New York Post
by E.J. McMahon
From New York’s standpoint, the best that can be said of last week’s federal tax hike is that it could’ve been worse.
Taxes on the wealthy went up, but “wealthy” was defined as an adjusted gross income starting around $500,000 for married couples, instead of at the $250,000 level favored by President Obama. At least 150,000 New York state households, including small business owners, were thus let off the rate-hike hook — for now, at least.
Congress also rejected Obama’s proposal to disallow a significant chunk of itemized deductions in the top bracket, which would’ve hit New York’s tax base harder than any state’s. But the last-minute tax deal reimposed a less stringent limit on tax deductions, the so-called “Pease” provision, which was phased out under the Bush tax-cut law between 2006 and 2010.
This limit hits couples with gross incomes starting at $300,000 — although New Yorkers with incomes just above that level will hardly notice the difference, since most of them are also hit by the Alternative Minimum Tax, which doesn’t allow anydeduction for state and local taxes.
A small bit of good news in the deal is that it permanently linked the obnoxious AMT to inflation, which at least will prevent it from hitting any more people than it already does.
Meanwhile, the president clearly isn’t done pushing for higher taxes as part of future federal deficit-reduction packages. After the deal was sealed, Obama said he’d only agree to spending cuts that “go hand-in-hand with further reforms to our tax code so that the wealthiest corporations and individuals can’t take advantage of loopholes and deductions that aren’t available to most Americans.”
In other words, he’ll continue to target tax breaks most heavily used by high-income New Yorkers — even though he just agreed to a tax bill that renewed several highly questionable loopholes, including a motion-picture-production tax credit and full deductibility of gambling losses.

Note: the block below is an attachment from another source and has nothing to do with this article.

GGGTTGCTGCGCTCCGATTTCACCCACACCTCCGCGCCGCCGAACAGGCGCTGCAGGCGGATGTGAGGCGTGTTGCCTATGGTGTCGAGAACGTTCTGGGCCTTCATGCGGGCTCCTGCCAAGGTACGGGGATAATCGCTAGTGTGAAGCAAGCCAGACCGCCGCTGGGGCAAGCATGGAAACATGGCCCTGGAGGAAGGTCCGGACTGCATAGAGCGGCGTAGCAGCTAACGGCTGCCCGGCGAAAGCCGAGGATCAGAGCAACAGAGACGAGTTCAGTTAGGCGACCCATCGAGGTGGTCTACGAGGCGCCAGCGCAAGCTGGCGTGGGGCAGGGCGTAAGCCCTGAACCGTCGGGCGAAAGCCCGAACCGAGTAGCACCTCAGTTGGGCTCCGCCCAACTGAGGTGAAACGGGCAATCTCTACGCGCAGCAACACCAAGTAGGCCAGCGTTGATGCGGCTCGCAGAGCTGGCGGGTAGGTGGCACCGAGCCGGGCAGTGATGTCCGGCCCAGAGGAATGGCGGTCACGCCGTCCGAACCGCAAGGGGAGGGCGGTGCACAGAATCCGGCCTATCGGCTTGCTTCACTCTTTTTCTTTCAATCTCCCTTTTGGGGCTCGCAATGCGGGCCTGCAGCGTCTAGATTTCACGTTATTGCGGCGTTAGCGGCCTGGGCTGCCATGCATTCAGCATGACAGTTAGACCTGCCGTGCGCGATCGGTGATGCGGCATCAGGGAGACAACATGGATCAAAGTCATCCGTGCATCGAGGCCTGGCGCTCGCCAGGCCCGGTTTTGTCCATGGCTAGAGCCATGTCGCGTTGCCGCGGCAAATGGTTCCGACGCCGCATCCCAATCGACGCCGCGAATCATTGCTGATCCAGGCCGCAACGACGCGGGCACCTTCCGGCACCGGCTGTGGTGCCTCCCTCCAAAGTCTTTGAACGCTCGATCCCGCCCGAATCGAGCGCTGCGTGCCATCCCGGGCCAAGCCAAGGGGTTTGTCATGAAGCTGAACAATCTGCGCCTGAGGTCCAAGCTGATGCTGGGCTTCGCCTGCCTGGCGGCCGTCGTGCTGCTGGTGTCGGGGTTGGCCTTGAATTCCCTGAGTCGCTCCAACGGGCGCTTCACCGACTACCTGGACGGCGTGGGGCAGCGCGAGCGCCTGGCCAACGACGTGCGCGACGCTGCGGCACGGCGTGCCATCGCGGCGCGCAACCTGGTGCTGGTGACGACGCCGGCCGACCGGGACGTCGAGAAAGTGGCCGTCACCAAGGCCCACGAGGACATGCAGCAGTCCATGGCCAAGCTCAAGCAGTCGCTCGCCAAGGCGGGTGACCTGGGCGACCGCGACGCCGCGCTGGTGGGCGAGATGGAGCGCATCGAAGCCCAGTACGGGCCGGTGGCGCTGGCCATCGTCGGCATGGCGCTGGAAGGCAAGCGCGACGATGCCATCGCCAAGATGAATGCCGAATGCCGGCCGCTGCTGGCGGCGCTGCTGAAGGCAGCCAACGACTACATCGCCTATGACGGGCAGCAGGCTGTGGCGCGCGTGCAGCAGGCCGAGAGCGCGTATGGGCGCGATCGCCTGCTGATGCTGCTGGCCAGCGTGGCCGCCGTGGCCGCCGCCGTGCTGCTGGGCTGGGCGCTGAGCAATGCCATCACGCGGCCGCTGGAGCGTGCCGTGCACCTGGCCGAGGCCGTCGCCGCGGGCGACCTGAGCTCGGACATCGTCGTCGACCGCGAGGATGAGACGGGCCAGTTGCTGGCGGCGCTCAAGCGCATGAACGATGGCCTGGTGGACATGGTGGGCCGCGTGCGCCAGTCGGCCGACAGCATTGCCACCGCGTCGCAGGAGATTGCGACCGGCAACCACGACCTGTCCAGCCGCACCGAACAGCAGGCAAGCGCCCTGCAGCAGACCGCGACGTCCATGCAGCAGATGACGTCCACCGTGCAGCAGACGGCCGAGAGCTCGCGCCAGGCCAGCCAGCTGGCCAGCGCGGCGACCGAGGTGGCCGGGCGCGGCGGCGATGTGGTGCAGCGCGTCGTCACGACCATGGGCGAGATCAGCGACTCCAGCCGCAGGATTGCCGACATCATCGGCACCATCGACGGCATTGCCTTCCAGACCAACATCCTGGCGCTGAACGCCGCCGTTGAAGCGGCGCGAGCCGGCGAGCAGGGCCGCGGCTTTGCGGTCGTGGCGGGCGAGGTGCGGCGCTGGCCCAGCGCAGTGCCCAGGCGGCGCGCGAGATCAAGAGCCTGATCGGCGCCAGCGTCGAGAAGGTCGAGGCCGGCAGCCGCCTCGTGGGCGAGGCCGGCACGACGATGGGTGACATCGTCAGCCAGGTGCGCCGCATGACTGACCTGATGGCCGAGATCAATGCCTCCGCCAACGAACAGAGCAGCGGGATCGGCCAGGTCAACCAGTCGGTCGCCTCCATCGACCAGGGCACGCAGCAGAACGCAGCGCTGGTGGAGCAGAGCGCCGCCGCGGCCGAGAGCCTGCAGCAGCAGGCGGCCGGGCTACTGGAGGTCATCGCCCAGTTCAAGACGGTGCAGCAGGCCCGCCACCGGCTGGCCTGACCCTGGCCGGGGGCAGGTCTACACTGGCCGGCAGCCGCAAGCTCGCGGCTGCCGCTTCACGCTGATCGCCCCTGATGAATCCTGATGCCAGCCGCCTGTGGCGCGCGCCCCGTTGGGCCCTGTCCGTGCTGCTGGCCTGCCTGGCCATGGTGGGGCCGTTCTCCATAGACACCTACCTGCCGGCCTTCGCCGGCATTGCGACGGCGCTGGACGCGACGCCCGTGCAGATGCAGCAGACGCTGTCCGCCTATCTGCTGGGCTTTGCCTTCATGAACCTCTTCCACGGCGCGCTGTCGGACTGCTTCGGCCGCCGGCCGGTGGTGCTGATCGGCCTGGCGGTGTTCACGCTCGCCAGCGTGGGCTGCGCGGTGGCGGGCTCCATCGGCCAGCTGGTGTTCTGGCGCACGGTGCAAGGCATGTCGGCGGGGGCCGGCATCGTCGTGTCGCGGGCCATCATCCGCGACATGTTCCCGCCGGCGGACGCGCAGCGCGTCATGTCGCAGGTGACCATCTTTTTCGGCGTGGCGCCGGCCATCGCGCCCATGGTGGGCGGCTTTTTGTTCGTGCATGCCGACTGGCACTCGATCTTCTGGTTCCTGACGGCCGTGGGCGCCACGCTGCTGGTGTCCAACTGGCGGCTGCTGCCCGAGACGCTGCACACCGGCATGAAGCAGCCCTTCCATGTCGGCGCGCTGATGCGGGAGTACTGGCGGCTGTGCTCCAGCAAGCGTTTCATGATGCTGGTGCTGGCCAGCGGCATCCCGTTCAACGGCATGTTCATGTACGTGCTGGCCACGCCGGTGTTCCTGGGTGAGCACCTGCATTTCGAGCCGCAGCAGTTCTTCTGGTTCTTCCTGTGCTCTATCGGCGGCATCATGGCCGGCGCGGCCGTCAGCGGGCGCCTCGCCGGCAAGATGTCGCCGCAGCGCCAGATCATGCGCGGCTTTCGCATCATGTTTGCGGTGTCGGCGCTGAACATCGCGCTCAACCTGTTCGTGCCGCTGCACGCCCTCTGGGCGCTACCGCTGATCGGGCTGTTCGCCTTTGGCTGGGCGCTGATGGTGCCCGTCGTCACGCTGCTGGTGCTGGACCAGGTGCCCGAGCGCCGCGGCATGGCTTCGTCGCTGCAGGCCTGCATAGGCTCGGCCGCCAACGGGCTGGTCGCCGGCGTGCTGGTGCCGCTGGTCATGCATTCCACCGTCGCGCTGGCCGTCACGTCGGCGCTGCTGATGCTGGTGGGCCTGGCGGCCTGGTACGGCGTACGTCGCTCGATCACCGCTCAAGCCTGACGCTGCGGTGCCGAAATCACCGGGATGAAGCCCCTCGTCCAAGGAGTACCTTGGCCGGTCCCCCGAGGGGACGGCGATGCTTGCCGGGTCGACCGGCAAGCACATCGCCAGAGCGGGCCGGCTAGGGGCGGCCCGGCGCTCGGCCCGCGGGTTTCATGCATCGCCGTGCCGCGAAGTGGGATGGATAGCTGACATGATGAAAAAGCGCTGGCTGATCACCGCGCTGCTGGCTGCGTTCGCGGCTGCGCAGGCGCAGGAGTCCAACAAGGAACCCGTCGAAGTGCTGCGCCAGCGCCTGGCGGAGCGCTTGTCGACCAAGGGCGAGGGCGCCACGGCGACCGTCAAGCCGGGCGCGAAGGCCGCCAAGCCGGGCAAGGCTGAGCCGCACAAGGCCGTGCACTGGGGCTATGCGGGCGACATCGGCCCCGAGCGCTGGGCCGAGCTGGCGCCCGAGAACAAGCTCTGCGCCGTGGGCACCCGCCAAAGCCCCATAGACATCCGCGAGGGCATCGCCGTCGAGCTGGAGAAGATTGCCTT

The tax-hike deal reportedly will raise about $600 billion over 10 years. That’s barely half the amount Obama had sought to raise in added taxes — but still plenty big enough to perceptibly squeeze the relatively small number of high-income households that generate an outsized chunk of New York’s state and city revenues.
Although the Empire State is home to just over 6 percent of the nation’s federal-income-tax filers, it appears that about 16 percent of the revenue raised by the feds’ tax-rate hike in the top bracket will come from New York’s tax base, including nonresident commuters who work here.
By contrast, New Yorkers will pay their proportionate share of the revenue from the expiration of the temporary 2 percentage-point cut in the federal payroll tax, which applies to the first $113,700 of all wages and salaries.
For taxpayers in New York state’s own temporary “millionaire tax” bracket, the new federal tax law will drive the combined federal and state marginal tax rate to within a percentage point of 50 percent — its highest level in 27 years.
And for New York City’s highest earning residents, the combined federal-state-local income-tax bite will now consume more than half of every added dollar of income for the first time since the mid 1990s.
Only million-dollar earners in California will now face a higher combined marginal tax rate than New York City’s 51.7 percent — including a newly increased federal Medicare tax, as well as the impact of the Pease deduction limit plus state and local taxes.
As their financial advisers will undoubtedly remind them, high-income New Yorkers who don’t like the idea of paying more than half their total income in federal, state and local taxes have no shortage of options for reducing their tax bills going forward.
They can, for example, rely more on income from long-term capital gains and dividends, which will now be taxed at a federal rate of up to 23.8 percent — 1 1/2 times the prior rate, but still considerably less than the new federal marginal rate of more than 40 percent on wages and income from self-employment.
They might also shelter more of their earnings in tax-free municipal bonds, or plow it into other tax-preferred investments like movies — which offer the added advantage of skirting or minimizing state and city tax.
Last but not least, the richest New Yorkers can always move to a place with lower state and local taxes — of which there are plenty of choices.
That’s something state and city officials ought to keep in mind as they weigh their own fiscal options in the new year.